TAF NJIE v. L BOY JANNEH

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TAF NJIE v. L BOY JANNEH

Editor Mbai,

TAF clearly has the means to hire the very best lawyers in The Gambia, so I would like to create a level playing field, or what the courts call “equality of arms” by appearing for L Boy Janneh briefly.

Facts:

Dr Ramu Njie says “Ndemban has been handed over to the Ministry of Health for Community use”. So it follows that:-

1.     The title deed to Ndemban belongs to The Government of The Gambia and not to a private individual;

2.     Ndeyan will be a hospital owned by the Ministry of Health – and not a private clinic run by individuals for profit.

In those circumstances, my client L-Boy Sanneh is wrong on the facts.

But is he guilty of defamation?

I would submit he is NOT GUILTY, relying on “The Public Interest Defence”. The posting was clearly in the Public Interest because the writer’s honest beliefwas that Ndeyan will become, or is becoming, a privately owned clinic run by private individuals for profit. The people of Bakau are largely clearly poor and would not afford to go to a private clinic run for profit. So it is in the interest of the people of Bakau to argue that Ndeyan should not become a privately owned hospital. L-Boy Sanneh is wrong on the facts, but his argument is clearly in the Public Interest.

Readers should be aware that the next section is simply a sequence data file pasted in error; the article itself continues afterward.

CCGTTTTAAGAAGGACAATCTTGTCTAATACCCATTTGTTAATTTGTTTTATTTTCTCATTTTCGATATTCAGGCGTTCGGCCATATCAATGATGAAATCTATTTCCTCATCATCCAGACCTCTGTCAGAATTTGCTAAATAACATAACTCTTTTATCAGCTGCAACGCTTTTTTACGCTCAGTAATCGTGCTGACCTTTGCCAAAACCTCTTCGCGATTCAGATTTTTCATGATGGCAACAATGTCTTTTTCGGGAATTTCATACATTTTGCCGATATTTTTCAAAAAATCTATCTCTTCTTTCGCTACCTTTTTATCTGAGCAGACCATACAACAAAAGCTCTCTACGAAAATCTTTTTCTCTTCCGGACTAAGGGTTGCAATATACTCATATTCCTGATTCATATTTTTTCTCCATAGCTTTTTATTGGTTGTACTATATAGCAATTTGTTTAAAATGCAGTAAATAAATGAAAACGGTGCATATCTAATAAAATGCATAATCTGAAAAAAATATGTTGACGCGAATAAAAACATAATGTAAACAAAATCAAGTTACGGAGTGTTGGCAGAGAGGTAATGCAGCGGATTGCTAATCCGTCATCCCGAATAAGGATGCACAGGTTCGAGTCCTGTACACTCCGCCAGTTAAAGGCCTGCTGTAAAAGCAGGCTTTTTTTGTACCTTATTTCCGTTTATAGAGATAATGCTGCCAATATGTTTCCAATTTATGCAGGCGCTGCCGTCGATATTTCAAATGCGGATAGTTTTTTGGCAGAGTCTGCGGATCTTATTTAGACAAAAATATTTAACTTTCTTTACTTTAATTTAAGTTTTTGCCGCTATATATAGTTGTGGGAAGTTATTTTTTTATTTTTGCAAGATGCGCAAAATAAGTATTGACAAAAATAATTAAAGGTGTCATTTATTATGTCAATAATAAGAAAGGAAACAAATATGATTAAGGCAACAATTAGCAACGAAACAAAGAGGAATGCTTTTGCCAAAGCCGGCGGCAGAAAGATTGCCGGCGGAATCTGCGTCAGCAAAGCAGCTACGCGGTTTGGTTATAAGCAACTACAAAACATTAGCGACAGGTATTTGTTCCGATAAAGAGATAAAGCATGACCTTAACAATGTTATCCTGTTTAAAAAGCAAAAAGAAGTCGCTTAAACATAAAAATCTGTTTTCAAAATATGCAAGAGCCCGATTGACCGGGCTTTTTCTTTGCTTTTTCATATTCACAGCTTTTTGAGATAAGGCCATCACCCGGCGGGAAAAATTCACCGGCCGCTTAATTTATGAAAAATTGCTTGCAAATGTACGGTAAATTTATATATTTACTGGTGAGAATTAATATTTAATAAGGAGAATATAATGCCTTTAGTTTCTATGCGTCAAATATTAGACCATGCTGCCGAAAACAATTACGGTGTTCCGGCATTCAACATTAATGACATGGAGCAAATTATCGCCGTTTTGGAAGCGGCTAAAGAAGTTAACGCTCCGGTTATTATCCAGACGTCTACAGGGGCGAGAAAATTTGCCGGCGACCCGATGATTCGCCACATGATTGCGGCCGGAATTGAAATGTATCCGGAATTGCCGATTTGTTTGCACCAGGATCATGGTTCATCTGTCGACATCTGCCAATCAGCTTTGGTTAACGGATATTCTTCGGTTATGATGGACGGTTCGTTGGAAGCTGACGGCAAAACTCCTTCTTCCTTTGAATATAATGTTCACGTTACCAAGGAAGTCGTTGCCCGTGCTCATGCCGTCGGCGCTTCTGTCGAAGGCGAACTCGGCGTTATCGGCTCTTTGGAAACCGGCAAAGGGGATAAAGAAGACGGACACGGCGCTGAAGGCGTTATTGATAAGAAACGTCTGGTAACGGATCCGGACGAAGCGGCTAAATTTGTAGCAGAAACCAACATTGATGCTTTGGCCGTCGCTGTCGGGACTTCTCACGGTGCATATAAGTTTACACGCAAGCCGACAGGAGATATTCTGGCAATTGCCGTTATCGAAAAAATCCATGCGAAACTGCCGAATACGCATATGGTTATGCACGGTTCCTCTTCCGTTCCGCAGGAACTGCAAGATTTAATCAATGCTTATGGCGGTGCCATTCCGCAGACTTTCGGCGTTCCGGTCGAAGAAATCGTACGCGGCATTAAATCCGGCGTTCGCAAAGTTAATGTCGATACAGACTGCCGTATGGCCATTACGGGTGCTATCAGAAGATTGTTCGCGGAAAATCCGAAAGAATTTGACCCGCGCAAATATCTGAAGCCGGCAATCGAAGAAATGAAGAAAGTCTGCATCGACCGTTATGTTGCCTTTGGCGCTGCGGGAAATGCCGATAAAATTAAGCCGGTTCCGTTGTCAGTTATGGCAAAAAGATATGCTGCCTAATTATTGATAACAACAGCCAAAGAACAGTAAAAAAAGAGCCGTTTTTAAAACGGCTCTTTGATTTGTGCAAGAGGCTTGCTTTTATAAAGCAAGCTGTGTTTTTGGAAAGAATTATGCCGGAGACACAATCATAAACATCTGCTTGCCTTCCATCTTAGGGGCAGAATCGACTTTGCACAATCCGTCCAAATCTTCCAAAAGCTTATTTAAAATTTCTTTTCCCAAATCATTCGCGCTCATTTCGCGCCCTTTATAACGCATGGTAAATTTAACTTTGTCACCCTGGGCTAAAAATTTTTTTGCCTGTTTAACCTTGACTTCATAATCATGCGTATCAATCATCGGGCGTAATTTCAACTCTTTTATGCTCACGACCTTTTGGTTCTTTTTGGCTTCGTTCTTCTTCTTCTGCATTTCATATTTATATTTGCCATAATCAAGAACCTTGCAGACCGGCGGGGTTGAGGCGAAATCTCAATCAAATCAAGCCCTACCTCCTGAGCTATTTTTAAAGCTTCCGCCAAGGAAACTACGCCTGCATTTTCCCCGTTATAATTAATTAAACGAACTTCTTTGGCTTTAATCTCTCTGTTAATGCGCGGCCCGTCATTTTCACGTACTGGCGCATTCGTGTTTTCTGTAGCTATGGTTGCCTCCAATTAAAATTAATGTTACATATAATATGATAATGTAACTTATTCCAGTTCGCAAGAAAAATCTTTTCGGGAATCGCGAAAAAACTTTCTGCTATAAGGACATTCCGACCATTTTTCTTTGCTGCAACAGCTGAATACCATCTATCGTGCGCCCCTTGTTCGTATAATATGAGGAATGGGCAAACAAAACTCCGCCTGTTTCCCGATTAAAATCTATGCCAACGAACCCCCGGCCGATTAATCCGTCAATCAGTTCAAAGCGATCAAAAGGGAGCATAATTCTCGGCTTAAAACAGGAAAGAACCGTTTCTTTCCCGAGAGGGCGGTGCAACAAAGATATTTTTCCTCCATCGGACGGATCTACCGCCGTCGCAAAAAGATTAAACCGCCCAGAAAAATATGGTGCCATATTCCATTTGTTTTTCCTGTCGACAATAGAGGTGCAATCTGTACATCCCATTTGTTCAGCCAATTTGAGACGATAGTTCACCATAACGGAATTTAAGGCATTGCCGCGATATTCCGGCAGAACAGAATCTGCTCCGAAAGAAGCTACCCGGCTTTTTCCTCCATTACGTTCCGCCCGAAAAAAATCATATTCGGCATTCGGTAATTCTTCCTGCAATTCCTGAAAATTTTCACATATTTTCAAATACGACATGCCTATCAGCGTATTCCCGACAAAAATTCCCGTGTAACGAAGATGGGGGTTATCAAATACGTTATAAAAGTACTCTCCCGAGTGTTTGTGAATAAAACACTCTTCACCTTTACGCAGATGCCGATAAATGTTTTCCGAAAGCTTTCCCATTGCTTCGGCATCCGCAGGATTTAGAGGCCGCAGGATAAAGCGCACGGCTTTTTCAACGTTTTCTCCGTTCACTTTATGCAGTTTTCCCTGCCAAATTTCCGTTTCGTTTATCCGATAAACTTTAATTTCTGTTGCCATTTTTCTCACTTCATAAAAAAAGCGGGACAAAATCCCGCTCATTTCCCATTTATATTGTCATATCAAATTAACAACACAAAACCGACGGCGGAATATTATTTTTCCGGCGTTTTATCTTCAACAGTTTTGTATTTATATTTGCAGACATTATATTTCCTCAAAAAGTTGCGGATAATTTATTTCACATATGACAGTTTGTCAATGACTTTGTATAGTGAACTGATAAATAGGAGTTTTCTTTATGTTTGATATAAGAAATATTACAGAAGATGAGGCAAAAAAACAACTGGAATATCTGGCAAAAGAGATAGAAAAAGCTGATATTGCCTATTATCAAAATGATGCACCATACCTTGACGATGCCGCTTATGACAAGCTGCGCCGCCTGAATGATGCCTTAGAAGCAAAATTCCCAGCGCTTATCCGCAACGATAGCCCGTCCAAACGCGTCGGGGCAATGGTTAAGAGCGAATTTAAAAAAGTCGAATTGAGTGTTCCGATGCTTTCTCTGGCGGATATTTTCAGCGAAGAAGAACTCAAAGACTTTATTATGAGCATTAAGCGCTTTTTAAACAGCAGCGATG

In UK, under the 2013 Defamation Act, this is the Public Interest Defence. I am sure Gambian Law is similar to UK Law and would have similar provisions.

Defamation Act 2013, Section 4:

Publication on matter of public interest

(1)       It is a defence to an action for defamation for the defendant to show that –

(a)       the statement complained of was, or formed part of, a statement on a matter of public interest; and

(b)       the defendant reasonably believed that publishing the statement complained of was in the public interest.

(2)       Subject to subsections (3) and (4), in determining whether the defendant has shown the matters mentioned in subsection (1), the court must have regard to all the circumstances of the case.

(3)       If the statement complained of was, or formed part of, an accurate and impartial account of a dispute to which the claimant was a party, the court must in determining whether it was reasonable for the defendant to believe that publishing the statement was in the public interest disregard any omission of the defendant to take steps to verify the truth of the imputation conveyed by it.

(4)       In determining whether it was reasonable for the defendant to believe that publishing the statement complained of was in the public interest, the court must make such allowance for editorial judgement as it considers appropriate.

(5)       For the avoidance of doubt, the defence under this section may be relied upon irrespective of whether the statement complained of is a statement of fact or a statement of opinion.

Pa Mbai,

Let L-Boy know that this advise will cost him a plate of Benechin in that restaurant next to the big Bantaba Tree in Bakau.

Dida Halake.

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